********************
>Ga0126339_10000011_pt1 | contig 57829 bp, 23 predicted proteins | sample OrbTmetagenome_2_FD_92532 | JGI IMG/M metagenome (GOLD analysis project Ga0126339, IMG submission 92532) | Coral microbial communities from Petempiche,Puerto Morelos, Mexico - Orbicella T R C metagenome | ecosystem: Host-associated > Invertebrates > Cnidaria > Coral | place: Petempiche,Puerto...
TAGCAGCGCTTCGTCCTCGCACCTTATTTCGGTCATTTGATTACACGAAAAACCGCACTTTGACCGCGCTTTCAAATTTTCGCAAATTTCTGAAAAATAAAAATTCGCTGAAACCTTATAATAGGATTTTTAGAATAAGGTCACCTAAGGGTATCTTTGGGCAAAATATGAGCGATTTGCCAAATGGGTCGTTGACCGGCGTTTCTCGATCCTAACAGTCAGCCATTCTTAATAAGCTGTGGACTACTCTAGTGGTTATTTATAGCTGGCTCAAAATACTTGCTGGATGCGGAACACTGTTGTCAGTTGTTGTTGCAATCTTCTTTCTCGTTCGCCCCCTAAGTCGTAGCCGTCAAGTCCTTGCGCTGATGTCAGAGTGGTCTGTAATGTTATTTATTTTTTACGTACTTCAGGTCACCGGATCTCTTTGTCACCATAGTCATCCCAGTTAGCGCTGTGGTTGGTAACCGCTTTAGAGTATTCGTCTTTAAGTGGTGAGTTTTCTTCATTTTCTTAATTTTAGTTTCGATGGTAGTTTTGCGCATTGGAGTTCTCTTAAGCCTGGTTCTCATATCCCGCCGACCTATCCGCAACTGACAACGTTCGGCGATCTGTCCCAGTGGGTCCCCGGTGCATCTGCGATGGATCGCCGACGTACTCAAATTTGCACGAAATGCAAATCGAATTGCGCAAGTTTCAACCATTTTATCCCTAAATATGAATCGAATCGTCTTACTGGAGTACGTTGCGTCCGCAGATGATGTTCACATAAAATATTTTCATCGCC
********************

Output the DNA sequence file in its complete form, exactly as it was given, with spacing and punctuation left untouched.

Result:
>Ga0126339_10000011_pt1 | contig 57829 bp, 23 predicted proteins | sample OrbTmetagenome_2_FD_92532 | JGI IMG/M metagenome (GOLD analysis project Ga0126339, IMG submission 92532) | Coral microbial communities from Petempiche,Puerto Morelos, Mexico - Orbicella T R C metagenome | ecosystem: Host-associated > Invertebrates > Cnidaria > Coral | place: Petempiche,Puerto...
TAGCAGCGCTTCGTCCTCGCACCTTATTTCGGTCATTTGATTACACGAAAAACCGCACTTTGACCGCGCTTTCAAATTTTCGCAAATTTCTGAAAAATAAAAATTCGCTGAAACCTTATAATAGGATTTTTAGAATAAGGTCACCTAAGGGTATCTTTGGGCAAAATATGAGCGATTTGCCAAATGGGTCGTTGACCGGCGTTTCTCGATCCTAACAGTCAGCCATTCTTAATAAGCTGTGGACTACTCTAGTGGTTATTTATAGCTGGCTCAAAATACTTGCTGGATGCGGAACACTGTTGTCAGTTGTTGTTGCAATCTTCTTTCTCGTTCGCCCCCTAAGTCGTAGCCGTCAAGTCCTTGCGCTGATGTCAGAGTGGTCTGTAATGTTATTTATTTTTTACGTACTTCAGGTCACCGGATCTCTTTGTCACCATAGTCATCCCAGTTAGCGCTGTGGTTGGTAACCGCTTTAGAGTATTCGTCTTTAAGTGGTGAGTTTTCTTCATTTTCTTAATTTTAGTTTCGATGGTAGTTTTGCGCATTGGAGTTCTCTTAAGCCTGGTTCTCATATCCCGCCGACCTATCCGCAACTGACAACGTTCGGCGATCTGTCCCAGTGGGTCCCCGGTGCATCTGCGATGGATCGCCGACGTACTCAAATTTGCACGAAATGCAAATCGAATTGCGCAAGTTTCAACCATTTTATCCCTAAATATGAATCGAATCGTCTTACTGGAGTACGTTGCGTCCGCAGATGATGTTCACATAAAATATTTTCATCGCC